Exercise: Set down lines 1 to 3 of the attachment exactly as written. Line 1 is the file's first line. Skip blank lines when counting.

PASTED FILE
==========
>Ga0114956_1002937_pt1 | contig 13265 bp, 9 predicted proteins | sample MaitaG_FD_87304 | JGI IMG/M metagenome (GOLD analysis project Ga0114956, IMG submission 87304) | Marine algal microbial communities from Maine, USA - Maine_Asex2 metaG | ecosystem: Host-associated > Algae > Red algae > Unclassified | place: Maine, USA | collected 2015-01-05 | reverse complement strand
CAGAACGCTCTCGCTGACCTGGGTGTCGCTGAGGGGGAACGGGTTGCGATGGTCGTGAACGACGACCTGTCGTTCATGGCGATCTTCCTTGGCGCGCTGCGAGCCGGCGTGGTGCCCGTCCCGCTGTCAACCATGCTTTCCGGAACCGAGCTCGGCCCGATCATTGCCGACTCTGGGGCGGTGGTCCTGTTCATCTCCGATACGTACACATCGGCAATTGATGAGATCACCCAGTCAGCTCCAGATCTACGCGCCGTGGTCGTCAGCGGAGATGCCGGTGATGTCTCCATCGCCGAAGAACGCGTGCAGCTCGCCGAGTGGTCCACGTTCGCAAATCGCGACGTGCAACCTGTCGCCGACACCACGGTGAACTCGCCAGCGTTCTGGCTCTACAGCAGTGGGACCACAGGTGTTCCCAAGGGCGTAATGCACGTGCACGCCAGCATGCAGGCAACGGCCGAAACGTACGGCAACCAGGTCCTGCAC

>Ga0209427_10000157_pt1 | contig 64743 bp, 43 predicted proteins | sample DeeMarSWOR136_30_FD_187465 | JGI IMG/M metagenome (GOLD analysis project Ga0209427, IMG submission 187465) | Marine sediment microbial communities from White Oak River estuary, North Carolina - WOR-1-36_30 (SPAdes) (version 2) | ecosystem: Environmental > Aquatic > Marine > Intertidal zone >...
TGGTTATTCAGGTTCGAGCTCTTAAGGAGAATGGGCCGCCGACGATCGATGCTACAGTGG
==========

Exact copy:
>Ga0114956_1002937_pt1 | contig 13265 bp, 9 predicted proteins | sample MaitaG_FD_87304 | JGI IMG/M metagenome (GOLD analysis project Ga0114956, IMG submission 87304) | Marine algal microbial communities from Maine, USA - Maine_Asex2 metaG | ecosystem: Host-associated > Algae > Red algae > Unclassified | place: Maine, USA | collected 2015-01-05 | reverse complement strand
CAGAACGCTCTCGCTGACCTGGGTGTCGCTGAGGGGGAACGGGTTGCGATGGTCGTGAACGACGACCTGTCGTTCATGGCGATCTTCCTTGGCGCGCTGCGAGCCGGCGTGGTGCCCGTCCCGCTGTCAACCATGCTTTCCGGAACCGAGCTCGGCCCGATCATTGCCGACTCTGGGGCGGTGGTCCTGTTCATCTCCGATACGTACACATCGGCAATTGATGAGATCACCCAGTCAGCTCCAGATCTACGCGCCGTGGTCGTCAGCGGAGATGCCGGTGATGTCTCCATCGCCGAAGAACGCGTGCAGCTCGCCGAGTGGTCCACGTTCGCAAATCGCGACGTGCAACCTGTCGCCGACACCACGGTGAACTCGCCAGCGTTCTGGCTCTACAGCAGTGGGACCACAGGTGTTCCCAAGGGCGTAATGCACGTGCACGCCAGCATGCAGGCAACGGCCGAAACGTACGGCAACCAGGTCCTGCAC

>Ga0209427_10000157_pt1 | contig 64743 bp, 43 predicted proteins | sample DeeMarSWOR136_30_FD_187465 | JGI IMG/M metagenome (GOLD analysis project Ga0209427, IMG submission 187465) | Marine sediment microbial communities from White Oak River estuary, North Carolina - WOR-1-36_30 (SPAdes) (version 2) | ecosystem: Environmental > Aquatic > Marine > Intertidal zone >...